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Fashion and Technology





2 November 2014
by Marion Lean

Interview with Brooke Roberts, digital knitwear designer and radiographer

Researchers, ravers and designers working in the fashion field are increasingly interested in the integration of technology into garments and products. In 2006 Philips presented the SKIN dresses, a series of garments which claimed to predict one’s emotional state through colours and pattern changes, just a year later Hussein Chalayan revealed his dress Airborne, which boasted 15 000 LED lights beneath the fabric. We mustn’t forget that fashion’s relationship with technology has also resulted in gimmicks such as LED message t-shirts and O2’s handbags that double up as mobile phones.

In his 1977 essay ‘A Question Concerning Technology’, Heidegger suggests that technology changes our orientation with the world, yet without the ideas, purpose and users, technology would not exist with meaning or value. Who wants a dress that sings and dances when we’re feeling a bit grumpy?  Does wearable tech have to be garish? These wearable design experiments, the ones created to provoke discussion around the future of fashion, technology and the body, question the validity of technology as an important part of fashion.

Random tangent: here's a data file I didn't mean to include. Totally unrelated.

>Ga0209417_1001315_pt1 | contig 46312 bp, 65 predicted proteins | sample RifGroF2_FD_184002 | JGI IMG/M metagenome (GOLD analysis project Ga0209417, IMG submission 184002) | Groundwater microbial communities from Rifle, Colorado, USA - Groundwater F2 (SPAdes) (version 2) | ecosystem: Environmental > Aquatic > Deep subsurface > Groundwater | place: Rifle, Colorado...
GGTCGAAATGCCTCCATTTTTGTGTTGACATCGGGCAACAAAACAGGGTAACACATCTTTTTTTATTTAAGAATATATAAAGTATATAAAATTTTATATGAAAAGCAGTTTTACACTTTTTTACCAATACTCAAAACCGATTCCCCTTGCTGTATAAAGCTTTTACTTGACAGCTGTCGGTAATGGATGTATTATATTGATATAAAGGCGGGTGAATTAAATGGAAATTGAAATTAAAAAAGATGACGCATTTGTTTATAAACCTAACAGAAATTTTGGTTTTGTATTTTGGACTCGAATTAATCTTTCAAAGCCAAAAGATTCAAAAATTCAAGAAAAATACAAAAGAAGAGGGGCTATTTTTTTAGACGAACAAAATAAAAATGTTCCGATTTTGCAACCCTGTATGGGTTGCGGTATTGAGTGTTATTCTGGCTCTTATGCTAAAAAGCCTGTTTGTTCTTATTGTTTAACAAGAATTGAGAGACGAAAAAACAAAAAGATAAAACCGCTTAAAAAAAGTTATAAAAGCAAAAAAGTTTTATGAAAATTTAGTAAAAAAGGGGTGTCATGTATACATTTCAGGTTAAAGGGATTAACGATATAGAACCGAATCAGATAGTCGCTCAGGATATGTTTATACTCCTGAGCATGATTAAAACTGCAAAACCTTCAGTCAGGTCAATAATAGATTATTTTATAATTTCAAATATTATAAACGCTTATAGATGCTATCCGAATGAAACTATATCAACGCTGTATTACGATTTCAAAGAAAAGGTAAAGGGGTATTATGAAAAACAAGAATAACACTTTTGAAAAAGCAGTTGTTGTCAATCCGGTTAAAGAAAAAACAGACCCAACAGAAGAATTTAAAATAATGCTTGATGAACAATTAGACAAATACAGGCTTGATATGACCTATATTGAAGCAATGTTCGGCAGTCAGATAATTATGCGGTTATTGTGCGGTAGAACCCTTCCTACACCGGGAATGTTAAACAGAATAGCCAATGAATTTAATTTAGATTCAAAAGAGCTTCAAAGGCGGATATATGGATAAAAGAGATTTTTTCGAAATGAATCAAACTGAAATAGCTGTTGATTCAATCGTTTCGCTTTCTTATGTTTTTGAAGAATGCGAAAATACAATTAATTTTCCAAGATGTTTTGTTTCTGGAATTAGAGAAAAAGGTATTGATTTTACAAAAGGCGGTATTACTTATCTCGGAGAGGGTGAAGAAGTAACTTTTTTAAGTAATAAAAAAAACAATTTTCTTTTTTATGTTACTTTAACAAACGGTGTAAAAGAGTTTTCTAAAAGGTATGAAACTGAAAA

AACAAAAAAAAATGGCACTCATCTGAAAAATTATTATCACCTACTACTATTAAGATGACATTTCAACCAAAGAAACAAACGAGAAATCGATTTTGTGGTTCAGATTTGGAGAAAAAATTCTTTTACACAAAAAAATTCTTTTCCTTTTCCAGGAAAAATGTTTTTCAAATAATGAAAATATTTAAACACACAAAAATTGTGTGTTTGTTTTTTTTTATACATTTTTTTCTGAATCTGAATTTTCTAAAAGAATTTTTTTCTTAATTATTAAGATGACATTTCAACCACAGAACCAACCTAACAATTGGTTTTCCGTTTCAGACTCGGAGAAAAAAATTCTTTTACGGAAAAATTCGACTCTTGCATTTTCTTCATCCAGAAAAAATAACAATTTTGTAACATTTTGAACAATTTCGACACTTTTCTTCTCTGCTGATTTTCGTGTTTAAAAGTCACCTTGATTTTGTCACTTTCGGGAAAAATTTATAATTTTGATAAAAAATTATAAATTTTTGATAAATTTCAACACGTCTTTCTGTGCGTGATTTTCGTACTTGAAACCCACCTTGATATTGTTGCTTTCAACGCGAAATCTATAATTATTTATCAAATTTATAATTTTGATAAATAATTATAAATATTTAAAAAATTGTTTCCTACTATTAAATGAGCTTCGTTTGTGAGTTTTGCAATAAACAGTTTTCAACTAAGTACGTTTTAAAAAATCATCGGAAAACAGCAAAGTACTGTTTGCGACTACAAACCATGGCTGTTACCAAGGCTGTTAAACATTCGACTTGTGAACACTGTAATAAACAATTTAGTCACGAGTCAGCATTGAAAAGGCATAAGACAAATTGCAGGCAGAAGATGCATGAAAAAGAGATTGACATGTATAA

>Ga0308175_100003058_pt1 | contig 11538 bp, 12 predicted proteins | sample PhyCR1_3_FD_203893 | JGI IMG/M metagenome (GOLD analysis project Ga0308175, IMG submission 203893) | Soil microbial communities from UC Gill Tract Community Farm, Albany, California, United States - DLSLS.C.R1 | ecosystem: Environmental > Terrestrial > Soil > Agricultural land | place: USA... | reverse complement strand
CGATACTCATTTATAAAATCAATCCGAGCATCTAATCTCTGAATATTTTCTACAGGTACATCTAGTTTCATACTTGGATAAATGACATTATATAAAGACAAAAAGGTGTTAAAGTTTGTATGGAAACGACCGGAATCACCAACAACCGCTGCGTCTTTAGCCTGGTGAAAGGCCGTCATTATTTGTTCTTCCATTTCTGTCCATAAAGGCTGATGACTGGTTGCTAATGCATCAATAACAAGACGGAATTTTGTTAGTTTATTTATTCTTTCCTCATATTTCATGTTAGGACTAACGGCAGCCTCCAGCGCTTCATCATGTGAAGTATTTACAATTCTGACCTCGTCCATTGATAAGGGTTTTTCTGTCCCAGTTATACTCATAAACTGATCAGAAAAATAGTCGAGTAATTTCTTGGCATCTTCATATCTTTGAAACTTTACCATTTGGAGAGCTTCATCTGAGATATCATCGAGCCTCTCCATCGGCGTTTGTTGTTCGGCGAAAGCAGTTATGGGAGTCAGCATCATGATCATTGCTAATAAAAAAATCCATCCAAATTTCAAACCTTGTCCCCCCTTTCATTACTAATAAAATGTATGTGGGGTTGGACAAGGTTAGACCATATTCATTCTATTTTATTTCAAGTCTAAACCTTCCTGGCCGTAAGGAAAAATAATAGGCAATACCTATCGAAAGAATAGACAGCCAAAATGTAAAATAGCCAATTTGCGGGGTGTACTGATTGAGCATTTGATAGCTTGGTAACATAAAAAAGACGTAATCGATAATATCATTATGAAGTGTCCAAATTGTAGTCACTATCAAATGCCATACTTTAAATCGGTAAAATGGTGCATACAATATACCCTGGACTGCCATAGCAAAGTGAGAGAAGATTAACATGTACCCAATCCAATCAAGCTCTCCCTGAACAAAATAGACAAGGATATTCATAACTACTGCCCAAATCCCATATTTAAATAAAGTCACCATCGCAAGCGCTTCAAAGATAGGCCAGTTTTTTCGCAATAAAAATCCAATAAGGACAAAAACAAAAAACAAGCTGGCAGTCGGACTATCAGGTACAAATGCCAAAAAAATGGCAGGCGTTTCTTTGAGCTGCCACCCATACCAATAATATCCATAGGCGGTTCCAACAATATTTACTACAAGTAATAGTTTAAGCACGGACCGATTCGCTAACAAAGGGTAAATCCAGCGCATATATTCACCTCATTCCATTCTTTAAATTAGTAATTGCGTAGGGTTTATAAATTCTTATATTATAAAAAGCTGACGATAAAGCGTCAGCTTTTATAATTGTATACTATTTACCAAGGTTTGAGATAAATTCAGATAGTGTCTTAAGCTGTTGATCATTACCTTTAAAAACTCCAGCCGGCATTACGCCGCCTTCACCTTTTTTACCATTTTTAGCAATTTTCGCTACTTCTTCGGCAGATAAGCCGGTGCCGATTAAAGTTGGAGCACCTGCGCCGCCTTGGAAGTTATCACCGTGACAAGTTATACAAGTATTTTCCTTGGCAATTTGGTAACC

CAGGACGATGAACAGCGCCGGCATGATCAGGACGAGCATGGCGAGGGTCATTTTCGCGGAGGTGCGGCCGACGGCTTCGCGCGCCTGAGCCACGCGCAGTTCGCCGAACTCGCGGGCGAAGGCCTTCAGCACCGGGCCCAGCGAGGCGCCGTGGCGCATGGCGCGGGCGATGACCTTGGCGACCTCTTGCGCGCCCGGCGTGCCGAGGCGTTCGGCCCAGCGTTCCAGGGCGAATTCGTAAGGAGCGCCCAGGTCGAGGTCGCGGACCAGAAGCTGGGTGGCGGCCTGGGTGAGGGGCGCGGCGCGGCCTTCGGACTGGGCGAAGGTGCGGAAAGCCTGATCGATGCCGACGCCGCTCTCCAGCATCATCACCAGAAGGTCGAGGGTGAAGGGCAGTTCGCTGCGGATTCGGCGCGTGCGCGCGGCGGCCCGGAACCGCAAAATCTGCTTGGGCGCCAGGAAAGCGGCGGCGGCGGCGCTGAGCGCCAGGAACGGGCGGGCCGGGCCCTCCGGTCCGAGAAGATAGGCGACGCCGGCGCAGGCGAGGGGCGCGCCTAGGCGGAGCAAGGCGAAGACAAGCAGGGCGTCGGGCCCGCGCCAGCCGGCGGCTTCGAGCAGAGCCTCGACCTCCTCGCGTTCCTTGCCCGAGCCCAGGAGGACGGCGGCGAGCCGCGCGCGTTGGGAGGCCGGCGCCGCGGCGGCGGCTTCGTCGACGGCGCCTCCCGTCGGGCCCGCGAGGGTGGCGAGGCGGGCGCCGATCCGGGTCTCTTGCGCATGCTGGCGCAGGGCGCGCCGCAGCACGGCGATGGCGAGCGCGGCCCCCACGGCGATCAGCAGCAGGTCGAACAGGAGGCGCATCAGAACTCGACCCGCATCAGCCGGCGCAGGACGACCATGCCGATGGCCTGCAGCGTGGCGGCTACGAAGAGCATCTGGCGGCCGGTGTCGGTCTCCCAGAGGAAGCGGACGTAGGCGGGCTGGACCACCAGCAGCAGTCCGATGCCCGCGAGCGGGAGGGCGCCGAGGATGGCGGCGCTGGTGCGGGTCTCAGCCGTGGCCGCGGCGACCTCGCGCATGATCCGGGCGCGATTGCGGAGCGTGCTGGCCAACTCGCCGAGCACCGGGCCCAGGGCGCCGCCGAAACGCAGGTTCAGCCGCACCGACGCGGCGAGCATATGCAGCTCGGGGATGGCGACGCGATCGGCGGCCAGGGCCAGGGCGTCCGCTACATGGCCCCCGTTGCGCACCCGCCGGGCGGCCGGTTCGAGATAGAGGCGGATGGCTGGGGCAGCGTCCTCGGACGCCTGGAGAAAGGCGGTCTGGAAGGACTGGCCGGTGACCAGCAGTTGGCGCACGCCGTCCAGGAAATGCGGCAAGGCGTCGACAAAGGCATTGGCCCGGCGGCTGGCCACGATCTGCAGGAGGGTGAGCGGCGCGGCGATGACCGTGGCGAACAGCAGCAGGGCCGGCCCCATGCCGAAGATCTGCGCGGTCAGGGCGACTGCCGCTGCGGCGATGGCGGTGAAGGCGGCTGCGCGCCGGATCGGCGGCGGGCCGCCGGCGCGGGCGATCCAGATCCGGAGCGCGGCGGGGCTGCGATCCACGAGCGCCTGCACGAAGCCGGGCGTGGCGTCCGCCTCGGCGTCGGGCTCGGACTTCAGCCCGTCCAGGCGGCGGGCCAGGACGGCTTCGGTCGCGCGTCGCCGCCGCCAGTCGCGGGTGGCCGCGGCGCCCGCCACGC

Almost 10 years on from Philips’ early sensory LED experiments, Richard Nicolls’ striking illuminated dress (made from fibre optics) at this year’s London Fashion Week suggested that fashion might be a step closer to finding the right balance. The processes and ideas that led to the development of the garment resulted from a relationship between Nicholls, the Centre for Fashion Enterprise and Studio XO. Collaboration – and a healthy approach to technology – is key here and can lead to successful outcomes which are actually wearable.